Observations of an Internet Middleman (Level3) (was: RIP

Matthew Petach mpetach at netflight.com
Mon May 19 04:15:38 UTC 2014

On Sun, May 18, 2014 at 11:40 AM, Owen DeLong <owen at delong.com> wrote:

> Traffic Symmetry is a distraction that the $ACCESS_PROVIDERS would like us
> to
> focus on.
> The reality is that $ACCESS_PROVIDERS want us to focus on that so that we
> don’t
> see what is really going on which is a battle to deeper (or avoid
> increasing peering
> capacity with) networks they think they can force to pay them more money.
> This is an age old tactic and it isn’t unique to $ACCESS_PROVIDERS. The
> larger
> $BACKBONE_PROVIDERS did it in the past, too. The first one was a railroad
> company turned telecom. Then came the remnants of PSI. Today, it’s the
> largest
> $ACCESS_PROVIDERS. Usually, this just results in harm to both sides and
> eventually a loss of subscribers. The $ACCESS_PROVIDERS have an advantage
> in the latter as they mostly avoid loss of subscribers through the fact
> that the
> subscribers don’t have anywhere else that they can usefully go.
> Owen
I agree it's a distraction from the primary reason
behind it; today, networks using traffic ratios as the
excuse why peering 'doesn't make sense'; even if
the traffic ratios are balanced, though, I'm sure there
would be another requirement, such as minimum
number of prefixes announced (mass deaggregation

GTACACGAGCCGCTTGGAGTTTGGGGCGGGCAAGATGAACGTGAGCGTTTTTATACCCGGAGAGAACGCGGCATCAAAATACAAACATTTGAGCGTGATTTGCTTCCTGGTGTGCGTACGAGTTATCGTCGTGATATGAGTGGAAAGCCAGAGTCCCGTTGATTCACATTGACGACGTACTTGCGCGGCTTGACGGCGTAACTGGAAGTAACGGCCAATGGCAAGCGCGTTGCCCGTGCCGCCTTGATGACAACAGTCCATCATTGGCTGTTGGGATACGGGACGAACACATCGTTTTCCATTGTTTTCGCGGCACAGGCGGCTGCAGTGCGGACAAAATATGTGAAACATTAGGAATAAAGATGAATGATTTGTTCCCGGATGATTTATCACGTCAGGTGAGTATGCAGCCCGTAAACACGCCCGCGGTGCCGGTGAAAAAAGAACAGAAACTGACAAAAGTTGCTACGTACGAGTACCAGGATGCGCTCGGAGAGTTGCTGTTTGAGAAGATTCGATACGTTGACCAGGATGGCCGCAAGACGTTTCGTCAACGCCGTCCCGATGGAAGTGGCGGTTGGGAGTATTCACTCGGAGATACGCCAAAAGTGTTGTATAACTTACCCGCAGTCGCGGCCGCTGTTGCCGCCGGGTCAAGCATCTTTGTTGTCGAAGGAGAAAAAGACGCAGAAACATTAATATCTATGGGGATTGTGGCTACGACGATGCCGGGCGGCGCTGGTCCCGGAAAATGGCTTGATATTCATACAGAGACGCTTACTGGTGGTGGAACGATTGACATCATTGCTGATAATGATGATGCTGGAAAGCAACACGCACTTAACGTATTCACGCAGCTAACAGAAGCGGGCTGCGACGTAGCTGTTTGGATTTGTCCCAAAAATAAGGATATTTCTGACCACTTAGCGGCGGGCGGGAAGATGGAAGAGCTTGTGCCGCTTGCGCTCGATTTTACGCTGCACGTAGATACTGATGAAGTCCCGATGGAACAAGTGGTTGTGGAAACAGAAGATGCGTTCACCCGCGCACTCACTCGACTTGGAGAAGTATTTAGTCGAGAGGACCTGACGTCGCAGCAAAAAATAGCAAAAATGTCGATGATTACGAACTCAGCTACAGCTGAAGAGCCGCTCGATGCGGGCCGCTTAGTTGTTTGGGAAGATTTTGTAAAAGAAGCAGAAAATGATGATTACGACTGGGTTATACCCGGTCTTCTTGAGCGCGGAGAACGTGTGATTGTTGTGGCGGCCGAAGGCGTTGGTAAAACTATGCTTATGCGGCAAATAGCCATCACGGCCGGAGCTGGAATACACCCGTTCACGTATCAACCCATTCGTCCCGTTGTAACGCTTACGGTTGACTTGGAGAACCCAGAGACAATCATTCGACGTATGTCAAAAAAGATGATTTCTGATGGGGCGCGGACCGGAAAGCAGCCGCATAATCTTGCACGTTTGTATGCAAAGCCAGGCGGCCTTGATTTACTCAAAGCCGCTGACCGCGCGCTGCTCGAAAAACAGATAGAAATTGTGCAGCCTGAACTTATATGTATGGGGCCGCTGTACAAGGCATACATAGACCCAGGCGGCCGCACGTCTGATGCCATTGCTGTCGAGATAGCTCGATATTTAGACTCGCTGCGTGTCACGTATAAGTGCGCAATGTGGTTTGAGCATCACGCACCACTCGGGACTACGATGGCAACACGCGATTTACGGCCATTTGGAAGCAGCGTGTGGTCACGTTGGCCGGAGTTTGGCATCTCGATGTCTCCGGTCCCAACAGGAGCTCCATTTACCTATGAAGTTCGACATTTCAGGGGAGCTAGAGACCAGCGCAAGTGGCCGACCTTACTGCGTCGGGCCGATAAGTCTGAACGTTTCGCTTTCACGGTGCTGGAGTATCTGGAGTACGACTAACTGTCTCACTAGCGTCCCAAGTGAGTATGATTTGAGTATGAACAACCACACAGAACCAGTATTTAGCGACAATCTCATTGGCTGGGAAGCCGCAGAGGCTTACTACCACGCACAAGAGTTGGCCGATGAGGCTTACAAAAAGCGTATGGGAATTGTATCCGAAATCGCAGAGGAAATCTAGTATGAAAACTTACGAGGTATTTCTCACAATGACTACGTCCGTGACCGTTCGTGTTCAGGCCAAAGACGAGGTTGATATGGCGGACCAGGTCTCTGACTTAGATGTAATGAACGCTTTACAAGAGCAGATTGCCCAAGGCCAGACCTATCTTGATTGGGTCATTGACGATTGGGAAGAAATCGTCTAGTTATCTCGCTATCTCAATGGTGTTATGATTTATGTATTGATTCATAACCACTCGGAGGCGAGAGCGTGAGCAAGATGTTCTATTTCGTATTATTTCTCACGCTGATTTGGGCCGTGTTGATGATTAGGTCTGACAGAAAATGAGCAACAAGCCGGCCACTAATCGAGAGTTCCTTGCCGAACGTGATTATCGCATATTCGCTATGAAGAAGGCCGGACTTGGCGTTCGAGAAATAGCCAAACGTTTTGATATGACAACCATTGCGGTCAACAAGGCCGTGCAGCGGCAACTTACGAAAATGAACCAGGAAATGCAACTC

should meet that one), minimum number of downstream
ASNs announced (a 4-byte ASN for every rack
switch cluster should handle that one), minimum
backbone size (isn't everyone already doing 100G
at this point?), present on multiple continents (isn't
everyone?).  When you get right down to it, though,
it's all just hand waving around the age-old question
of "how many entities can I push to pay, without going
too far, and alienating the entire rest of the internet?"
In years gone by, that line was relatively conservative;
hosting spammers, for example, was thought to be a
sure kiss of death that would lead all other networks
to shun you, effectively cutting you off from the
internet community.  However, I think we've all seen
that our notion of the power of the community was
overstated; internet-wide shunning didn't materialize,
we failed at being able to cut spammers off to a level
that would make it unprofitable, and we still have thread
after thread about BCP 38 compliance.  Seeing that,
it's really not surprising that networks would become
bolder, no longer fearing widespread disapproval or
community disaffection for actions that might have
seemed more extreme in years past.  I mean, at this
point we can't even seem to effectively shame people
into not leaking deaggregated prefixes, in spite of the
weekly email to the list naming names, and in spite of
Patrick's exhortations.  Given all that, it really isn't all
that suprising that a certain 3-digit ASN is trying to pull
games like this, refusing to augment capacity in the
hopes they can use their customer base as leverage.
They've realized the internet has no teeth, so they can
act with impunity.  It's sad to see, but somehow, it's not
all that surprising.

So yes, Owen--I agree with you; it's not a new tactic,
it's just being carried out more brazenly and with less
and less fear of community opprobrium.


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